Some of the growing popularity of this young sport can be attributed to Jake Burton Carpenter, the founder of the Burton Snowboard company. In 1977, Carpenter founded his company and sold his first 300 snowboards. His boards were different. He made small adjustments to existing boards that made a huge difference. One small adjustment? He attached bindings to the board so snowboarders could actually carve and control the board better in the snow. (Could you imagine snowboarding and not being able to carve? We couldn’t!) Needless to say, his snowboards gained quite a following, and his company grew from a small shop out of a barn in Vermont to the multimillion dollar company it is today. But Carpenter wasn’t just satisfied with making functional snowboards; he wanted snowboarding to be a “real” sport. He put effort into sponsoring events, advocating ski resorts to allow snowboarders to access their ski lifts, and continued to push for national and international recognition of the sport.
On November 20th, Carpenter passed away due to complications from cancer. His wife, Donna Carpenter, who took over as CEO of Burton Snowboards in 2015, encouraged her employees to take the day and do what Carpenter would have done and enjoy the snow. To celebrate Carpenter’s life, we’re sharing a few interesting facts about snowboarding.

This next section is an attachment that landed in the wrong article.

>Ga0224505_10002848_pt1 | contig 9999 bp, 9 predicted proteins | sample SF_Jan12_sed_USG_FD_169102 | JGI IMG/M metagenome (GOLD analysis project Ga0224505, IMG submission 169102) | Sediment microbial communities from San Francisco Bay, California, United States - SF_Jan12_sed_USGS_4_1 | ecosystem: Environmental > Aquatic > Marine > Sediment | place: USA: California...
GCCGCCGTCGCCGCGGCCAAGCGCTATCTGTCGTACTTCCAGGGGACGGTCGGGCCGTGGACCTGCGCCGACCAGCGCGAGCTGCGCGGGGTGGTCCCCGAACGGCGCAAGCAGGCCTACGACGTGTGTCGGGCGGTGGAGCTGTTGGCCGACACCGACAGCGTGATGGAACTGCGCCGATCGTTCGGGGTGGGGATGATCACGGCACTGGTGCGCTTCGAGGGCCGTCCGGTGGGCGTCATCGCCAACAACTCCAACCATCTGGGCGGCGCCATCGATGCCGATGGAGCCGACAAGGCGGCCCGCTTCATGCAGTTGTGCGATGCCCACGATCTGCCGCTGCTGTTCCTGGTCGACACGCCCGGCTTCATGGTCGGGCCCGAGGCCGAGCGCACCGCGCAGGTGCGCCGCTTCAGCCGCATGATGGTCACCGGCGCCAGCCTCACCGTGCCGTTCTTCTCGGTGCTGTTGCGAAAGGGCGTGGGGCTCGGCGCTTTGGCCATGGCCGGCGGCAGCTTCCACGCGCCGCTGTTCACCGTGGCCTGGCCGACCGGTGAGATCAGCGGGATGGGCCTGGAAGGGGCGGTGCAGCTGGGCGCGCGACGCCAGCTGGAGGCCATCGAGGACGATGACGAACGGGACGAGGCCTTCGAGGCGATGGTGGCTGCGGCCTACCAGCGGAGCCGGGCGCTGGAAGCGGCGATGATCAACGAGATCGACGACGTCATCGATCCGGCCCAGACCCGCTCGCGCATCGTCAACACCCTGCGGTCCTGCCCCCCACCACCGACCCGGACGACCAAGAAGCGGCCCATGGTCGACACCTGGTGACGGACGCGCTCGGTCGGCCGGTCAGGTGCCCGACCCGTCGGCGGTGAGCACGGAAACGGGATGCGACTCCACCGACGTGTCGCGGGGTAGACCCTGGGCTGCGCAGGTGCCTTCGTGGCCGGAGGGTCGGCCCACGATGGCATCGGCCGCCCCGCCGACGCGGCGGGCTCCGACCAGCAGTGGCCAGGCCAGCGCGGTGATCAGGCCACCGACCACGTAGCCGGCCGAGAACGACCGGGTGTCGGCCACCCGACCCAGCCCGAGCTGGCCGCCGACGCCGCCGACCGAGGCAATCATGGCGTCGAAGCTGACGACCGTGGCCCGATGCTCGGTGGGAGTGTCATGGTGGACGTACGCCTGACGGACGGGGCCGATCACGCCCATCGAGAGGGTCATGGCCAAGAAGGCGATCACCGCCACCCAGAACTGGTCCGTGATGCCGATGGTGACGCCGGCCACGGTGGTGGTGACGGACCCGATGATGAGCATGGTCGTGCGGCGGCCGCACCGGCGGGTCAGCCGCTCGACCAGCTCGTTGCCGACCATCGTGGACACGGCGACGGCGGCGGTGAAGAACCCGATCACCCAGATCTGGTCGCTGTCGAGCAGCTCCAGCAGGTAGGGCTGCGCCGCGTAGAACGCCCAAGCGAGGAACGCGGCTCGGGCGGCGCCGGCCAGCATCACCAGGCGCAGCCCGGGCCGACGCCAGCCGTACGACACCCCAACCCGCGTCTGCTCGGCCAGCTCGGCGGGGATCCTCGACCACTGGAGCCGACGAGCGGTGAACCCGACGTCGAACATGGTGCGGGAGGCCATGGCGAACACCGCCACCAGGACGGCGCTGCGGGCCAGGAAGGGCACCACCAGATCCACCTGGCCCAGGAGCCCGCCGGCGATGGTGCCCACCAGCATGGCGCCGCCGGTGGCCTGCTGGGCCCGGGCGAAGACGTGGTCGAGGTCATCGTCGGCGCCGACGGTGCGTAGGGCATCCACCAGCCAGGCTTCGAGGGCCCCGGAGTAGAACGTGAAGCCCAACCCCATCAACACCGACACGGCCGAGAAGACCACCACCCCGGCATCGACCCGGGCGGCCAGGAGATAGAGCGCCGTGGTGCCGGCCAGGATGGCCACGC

1. Many may claim that they invented the modern snowboard, but engineer Sherman Poppen is widely known as the “father of the snowboard.” He invented the contraption for his daughters by attaching two skis together. His wife named it the “snurfer.” Why snurfer? It combined the words “surf” and “snow,” two words that described what the contraption was made to for.
2. Dimitrije Milovich founded the first modern snowboard company called Winterstick.
3. While skiers and snowboarders may be on friendlier terms now, it wasn’t the case in the 1970s. Skiers were frustrated that boarders were taking over “their” mountains. Resorts wouldn’t allow snowboarders onto their mountains because there were claims that snowboarders didn’t follow ski etiquette, cut lines, and posed as a danger for skiers. During the 1984-1985 ski season, only forty US resorts allowed boarders onto their mountains. By 1990, nearly all US resorts opened up their mountains to snowboarders.
4. The United States held its first national snowboarding competition in 1982 in Vermont. It was called the “National Snow Surfing Competition.” Who won this first competition? Burton’s first team rider, Doug Bouton (not Burton), of course!
5. It wasn’t until 1998 that snowboarding was included as a sport in the Olympics.
Are you snowboarding or skiing this season?